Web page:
The man spotted his wife through the large glass doors and windows inside the front of the building. Kept locked, the doors open only at a signal from the front desk. That didn't prove to be much of a deterrent on October 3 around 6 p.m. Corey Harrell Cruise, authorities say, pulled a pistol, shot out the glass and stepped through it. His wife ran. Cruise ran after her, firing, observers say. Fortunately for the other people who were there, most fortunately for his wife, Cruise ran out of bullets. He came up empty just as he cornered her in the cafeteria -- the cafeteria with the skylights and the ceiling fans and the hanging Christian banner.
No one was hit. No one was killed. But any idea that the Star of Hope Women and Family Emergency Shelter could be a completely safe haven from the world's violence had gone the way of the shattered glass.
"The openness and the high visibility of things were so people wouldn't have the feeling of being in an institution," says Marilyn Fountain, Star of Hope spokeswoman. "It's a sad irony that this event is going to create a different visual here."
She is concerned about the wife who was the intended target. She is also concerned about the "troubled" husband who surrendered at a local psychiatric center.
You see, Corey Harrell Cruise knew how to reach his estranged wife, knew the layout of the land, because he was a Star of Hope client, too. He lived there.
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Most people call it the Star of Hope women's shelter. And people who haven't visited it don't realize the facility at 419 Dowling doesn't take in just women, but their children and husbands, too. So, unlike an abused women's shelter that would be on full alert if a man who was not on staff tried to get in, the Star of Hope women's shelter employees wouldn't.
The number of homeless is growing. When Star of Hope started with its men's facility in 1907, Fountain says, "We didn't have women on the street. We didn't have women being abandoned." But by the mid-1980s, women and their children were showing up in increasing numbers asking for help at the men's shelter, she says. Also at that time the Houston media was giving a lot of coverage to the tent cities that sprang up around town. It was sort of a romantic image -- people cooking out around a campfire, braving the elements just like the early pioneers. The early romanticism, the "Us against the System" ethos shortly devolved into something uglier, weighed down by the mountains of garbage that started piling up and the picture of raggedy people facing winter in the Houston elements.
That's when Star of Hope decided to expand its mission. It opened the women's shelter in 1989. And found a somewhat different clientele.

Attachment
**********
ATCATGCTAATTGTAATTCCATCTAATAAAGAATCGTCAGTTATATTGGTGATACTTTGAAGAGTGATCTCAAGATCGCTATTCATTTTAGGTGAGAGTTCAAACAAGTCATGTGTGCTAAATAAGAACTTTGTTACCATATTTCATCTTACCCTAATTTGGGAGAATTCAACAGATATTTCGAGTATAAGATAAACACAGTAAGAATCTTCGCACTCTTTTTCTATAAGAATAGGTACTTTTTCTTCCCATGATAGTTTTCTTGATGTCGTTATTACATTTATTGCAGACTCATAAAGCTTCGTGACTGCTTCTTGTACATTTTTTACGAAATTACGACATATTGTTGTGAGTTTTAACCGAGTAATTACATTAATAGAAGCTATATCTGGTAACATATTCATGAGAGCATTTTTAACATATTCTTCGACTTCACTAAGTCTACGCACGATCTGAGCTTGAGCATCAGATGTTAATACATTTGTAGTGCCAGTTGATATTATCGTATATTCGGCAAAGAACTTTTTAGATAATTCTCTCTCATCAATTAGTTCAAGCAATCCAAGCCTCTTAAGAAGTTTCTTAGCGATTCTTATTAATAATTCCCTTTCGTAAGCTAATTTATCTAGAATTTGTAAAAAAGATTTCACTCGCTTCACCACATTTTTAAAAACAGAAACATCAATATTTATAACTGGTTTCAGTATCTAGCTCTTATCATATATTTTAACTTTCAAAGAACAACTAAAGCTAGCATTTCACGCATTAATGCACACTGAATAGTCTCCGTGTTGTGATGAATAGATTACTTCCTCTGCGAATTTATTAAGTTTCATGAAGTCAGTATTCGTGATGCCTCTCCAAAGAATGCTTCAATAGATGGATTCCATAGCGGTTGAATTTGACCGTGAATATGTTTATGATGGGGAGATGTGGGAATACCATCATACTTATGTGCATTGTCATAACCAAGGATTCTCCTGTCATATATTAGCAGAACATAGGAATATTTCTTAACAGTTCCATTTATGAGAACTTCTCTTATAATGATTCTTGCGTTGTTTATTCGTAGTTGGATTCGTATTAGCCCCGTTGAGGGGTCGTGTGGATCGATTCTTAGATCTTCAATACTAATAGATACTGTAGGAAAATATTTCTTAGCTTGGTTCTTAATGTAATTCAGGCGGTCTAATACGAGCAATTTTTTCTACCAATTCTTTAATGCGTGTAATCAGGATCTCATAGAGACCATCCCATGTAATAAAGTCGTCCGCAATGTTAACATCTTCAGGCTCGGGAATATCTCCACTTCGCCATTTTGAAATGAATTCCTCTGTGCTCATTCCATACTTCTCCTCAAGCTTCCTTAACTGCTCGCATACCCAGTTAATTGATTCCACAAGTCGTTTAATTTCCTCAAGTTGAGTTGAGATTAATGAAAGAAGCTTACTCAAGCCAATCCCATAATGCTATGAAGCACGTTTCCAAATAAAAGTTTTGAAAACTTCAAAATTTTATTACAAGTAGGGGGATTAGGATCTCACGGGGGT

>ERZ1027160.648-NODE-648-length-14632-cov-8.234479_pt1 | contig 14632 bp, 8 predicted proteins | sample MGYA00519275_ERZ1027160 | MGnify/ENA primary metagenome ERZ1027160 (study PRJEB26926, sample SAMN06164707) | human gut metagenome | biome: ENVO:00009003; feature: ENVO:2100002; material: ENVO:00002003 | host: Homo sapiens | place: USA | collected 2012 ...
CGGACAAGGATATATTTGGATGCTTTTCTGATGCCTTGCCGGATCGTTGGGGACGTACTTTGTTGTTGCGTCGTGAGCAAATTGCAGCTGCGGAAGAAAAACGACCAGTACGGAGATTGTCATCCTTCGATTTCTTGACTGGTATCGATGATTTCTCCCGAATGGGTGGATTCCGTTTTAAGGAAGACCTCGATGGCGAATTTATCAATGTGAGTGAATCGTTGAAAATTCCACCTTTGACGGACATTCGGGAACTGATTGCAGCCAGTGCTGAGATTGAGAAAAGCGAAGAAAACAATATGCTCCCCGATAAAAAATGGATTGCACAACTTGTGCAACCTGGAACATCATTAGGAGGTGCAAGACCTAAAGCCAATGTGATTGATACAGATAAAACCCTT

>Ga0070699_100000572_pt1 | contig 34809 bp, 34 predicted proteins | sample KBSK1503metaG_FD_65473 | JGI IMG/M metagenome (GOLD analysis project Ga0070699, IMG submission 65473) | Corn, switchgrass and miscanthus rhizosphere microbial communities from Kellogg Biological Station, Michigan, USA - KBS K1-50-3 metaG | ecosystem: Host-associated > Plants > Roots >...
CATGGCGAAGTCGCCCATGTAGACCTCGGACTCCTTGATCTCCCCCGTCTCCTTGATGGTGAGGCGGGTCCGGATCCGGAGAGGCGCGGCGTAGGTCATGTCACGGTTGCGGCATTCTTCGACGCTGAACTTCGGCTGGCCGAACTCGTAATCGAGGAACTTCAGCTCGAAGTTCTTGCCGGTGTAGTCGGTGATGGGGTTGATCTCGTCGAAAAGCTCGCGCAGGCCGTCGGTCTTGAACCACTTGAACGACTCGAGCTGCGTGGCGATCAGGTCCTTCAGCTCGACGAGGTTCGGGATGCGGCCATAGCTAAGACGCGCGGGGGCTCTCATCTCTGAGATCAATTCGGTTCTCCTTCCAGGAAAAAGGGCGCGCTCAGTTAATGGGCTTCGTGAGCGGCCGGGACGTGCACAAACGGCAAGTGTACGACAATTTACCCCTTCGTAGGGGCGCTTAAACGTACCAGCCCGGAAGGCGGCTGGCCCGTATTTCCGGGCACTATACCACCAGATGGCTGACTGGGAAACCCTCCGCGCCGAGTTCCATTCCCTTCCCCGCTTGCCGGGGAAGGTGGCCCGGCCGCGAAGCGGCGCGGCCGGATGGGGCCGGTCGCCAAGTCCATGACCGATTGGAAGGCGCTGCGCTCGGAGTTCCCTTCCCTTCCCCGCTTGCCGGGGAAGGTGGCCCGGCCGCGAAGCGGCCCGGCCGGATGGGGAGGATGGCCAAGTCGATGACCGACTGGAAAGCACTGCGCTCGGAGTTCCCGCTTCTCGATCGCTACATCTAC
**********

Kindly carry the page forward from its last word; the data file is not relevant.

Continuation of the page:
A man or family that falls on hard times usually comes to a shelter with some possessions, Fountain says. But abused women come in with the clothes on their backs, with their children, and little else.
For children and especially teenagers, the stigma attached to shelters can be overwhelming. How'd you like your prom date to pick you up at the homeless shelter? Most kids, Fountain says, never invite friends over.
But there are pluses for children. They are getting fed. They are clothed and warm. Star of Hope works with families to get the kids enrolled in school immediately. It gets them school uniforms and new backpacks, so no one can look at them in school and immediately say hey, there's a homeless kid. They don't have to worry where they're sleeping the next night. And there are sometimes extensions beyond the 30-day limit. In cases of abuse, that danger has been removed. They receive medical care. They get counseling. For those who welcome it, the Christian framework offers comfort and definition to chaotic lives. Lives become less desperate. They can survive. And there are success stories.
Most people think the average homeless person is a man in his twenties or thirties, Fountain says. "The reality is the average homeless person is a child, nine years of age."
A stop at a homeless shelter is a last resort, Fountain says. People move from place to place, in with friends and relatives, anywhere they can find before they come to a shelter.
For some even the security of a clean place to stay and food can't make up for the fact that they must go to their rooms at 10 p.m. Some can't accept the ubiquitous messages of Christianity in places like Star of Hope. Still, Star of Hope doesn't go out recruiting clients. The people come to it.
Qualifying for one of Star of Hope's two emergency shelters isn't tough. "You can come in right off the street and declare your crisis, and we'll see to your needs," Fountain says.
She calls the shooting break-in an isolated incident, but hurries to say that in no way does that mean shelter officials are taking it lightly. "We live in times that catch us by surprise in terms of the way people behave and express their emotions."